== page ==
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File photo: Students throw their caps during a mock graduation ceremony at the West Front of the U.S. Capitol April 20, 2004 in Washington, D.C.. Several hundred students and advocates took part in the ceremony and urged Congress and the Bush administration to pass the Dream Act, which would put U.S.-raised immigrant students on the path to college and U.S. citizenship.
When the Senate returns to Washington, D.C. after the Thanksgiving holiday, Democratic leaders promise to schedule a vote on the DREAM Act, a measure to allow some illegal immigrants to stay in the U.S.
The DREAM Act (Development Relief and Education for Alien Minors Act) would give legal residency to undocumented high school grads that complete two years of college or military service.
California Sen. Dianne Feinstein co-sponsored the measure. Fellow Democrat Barbara Boxer says she doesn’t understand how anyone could vote no on the bill.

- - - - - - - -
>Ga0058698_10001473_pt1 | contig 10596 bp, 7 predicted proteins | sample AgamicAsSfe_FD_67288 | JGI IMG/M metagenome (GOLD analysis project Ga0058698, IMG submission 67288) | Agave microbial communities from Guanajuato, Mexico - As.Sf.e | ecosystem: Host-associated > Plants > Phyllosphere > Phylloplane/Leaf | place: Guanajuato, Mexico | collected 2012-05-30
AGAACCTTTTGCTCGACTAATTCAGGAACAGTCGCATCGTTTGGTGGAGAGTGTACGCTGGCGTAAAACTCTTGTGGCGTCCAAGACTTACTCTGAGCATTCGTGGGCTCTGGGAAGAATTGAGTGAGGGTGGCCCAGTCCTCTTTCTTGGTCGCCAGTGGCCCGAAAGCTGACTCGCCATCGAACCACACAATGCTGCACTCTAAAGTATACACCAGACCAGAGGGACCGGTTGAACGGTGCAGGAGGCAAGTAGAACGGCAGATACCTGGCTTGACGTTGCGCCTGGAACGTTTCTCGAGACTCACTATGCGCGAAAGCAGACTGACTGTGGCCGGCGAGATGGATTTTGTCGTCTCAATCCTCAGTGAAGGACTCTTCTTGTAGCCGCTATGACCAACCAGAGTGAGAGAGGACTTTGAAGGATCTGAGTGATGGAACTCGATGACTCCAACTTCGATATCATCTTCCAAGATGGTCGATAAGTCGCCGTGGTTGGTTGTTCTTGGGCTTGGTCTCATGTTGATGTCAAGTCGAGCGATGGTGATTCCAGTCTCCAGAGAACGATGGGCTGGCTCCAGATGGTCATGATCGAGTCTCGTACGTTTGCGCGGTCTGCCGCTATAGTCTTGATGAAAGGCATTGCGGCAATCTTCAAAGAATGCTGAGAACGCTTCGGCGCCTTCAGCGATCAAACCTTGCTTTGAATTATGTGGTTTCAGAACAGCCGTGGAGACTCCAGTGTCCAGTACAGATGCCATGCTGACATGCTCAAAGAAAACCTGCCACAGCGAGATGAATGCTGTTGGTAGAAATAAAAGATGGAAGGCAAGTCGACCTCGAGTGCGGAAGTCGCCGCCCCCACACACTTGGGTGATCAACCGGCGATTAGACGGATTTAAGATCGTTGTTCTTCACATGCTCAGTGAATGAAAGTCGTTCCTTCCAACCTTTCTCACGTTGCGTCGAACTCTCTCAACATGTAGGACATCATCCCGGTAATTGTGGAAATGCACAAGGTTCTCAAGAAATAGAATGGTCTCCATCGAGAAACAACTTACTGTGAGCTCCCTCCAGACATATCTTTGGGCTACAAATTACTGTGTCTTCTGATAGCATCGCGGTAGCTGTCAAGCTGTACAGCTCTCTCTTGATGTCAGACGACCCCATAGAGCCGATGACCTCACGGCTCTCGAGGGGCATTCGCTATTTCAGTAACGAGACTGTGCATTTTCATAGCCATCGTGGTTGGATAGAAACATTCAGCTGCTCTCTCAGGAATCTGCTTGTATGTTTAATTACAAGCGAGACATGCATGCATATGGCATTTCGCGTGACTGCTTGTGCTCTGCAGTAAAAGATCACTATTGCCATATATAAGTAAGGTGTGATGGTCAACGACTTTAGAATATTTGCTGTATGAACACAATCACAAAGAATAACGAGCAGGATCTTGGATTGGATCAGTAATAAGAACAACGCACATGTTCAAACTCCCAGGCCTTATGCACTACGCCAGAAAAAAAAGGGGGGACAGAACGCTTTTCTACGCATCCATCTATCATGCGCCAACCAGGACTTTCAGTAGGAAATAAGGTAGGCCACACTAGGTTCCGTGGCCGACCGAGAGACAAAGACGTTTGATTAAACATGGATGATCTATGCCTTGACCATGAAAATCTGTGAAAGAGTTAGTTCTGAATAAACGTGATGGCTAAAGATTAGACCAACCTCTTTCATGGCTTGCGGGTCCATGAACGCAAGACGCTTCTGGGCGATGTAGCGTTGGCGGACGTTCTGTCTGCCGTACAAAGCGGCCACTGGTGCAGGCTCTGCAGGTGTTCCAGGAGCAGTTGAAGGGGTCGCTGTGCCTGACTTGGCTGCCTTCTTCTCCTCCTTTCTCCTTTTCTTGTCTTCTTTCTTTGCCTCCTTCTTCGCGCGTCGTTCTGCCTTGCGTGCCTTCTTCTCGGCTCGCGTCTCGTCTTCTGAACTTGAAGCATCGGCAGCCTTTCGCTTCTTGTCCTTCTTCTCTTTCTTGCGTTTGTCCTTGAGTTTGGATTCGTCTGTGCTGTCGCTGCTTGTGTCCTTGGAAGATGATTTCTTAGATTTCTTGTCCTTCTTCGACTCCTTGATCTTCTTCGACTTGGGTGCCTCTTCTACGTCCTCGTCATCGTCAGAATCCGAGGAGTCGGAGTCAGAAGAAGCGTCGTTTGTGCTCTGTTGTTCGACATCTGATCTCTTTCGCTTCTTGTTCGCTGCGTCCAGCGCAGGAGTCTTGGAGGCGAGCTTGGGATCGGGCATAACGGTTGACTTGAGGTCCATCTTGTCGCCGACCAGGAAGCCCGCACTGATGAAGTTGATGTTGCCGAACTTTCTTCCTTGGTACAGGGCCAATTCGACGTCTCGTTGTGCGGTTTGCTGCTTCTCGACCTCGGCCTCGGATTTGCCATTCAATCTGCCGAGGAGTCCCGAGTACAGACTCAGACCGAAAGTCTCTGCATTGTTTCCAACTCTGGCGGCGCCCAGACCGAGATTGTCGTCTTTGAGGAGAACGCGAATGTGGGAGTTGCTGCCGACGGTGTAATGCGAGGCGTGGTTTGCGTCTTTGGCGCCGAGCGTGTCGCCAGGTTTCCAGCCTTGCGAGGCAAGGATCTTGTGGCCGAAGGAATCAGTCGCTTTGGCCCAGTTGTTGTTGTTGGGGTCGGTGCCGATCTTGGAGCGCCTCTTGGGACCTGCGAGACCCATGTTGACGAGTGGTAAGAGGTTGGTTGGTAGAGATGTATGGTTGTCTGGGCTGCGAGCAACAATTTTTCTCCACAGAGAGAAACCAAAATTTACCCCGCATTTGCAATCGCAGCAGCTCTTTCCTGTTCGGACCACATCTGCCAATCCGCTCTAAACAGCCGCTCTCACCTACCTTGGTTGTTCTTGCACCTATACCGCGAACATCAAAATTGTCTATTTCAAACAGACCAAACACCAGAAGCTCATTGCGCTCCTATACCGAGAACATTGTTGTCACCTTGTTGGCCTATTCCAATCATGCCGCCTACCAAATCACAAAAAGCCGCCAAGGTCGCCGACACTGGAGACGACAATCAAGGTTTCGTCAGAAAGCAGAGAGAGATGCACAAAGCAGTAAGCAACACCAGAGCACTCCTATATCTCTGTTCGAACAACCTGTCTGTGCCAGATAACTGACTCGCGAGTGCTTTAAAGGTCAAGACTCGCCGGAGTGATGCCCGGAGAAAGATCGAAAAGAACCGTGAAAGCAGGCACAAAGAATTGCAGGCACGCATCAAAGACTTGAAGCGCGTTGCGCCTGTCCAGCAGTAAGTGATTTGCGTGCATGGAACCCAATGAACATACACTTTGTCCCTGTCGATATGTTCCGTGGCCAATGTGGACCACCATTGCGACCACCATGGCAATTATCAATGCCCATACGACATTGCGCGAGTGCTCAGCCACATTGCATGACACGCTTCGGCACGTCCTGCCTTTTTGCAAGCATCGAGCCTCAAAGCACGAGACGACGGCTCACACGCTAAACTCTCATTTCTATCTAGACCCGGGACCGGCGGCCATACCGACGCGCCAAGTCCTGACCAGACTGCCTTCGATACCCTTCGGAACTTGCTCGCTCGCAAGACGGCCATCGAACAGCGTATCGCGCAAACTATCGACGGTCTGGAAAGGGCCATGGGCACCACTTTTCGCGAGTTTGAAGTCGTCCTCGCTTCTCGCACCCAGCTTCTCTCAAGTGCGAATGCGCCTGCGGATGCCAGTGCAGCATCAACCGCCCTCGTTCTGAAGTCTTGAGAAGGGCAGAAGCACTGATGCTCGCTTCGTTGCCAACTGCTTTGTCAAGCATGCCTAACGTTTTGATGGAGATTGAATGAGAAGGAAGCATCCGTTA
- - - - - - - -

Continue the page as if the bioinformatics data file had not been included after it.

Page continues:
"You’re a kid who was brought here at age 1. This is your country. You don’t know any other country," she says. "You’ve no clue about any other country."
Boxer cites the case of one student body president in Fresno who turned out to be undocumented.
"What do they expect these young people to do?"
Boxer says the military describes the measure a “recruitment dream.”
However, drumming up enough Republican support during the lame duck session is unlikely. Texas Sen. John Cornyn, who voted for the DREAM Act seven years ago, says Americans want Congress to focus on border security. He says scheduling the vote this late in the term is playing politics.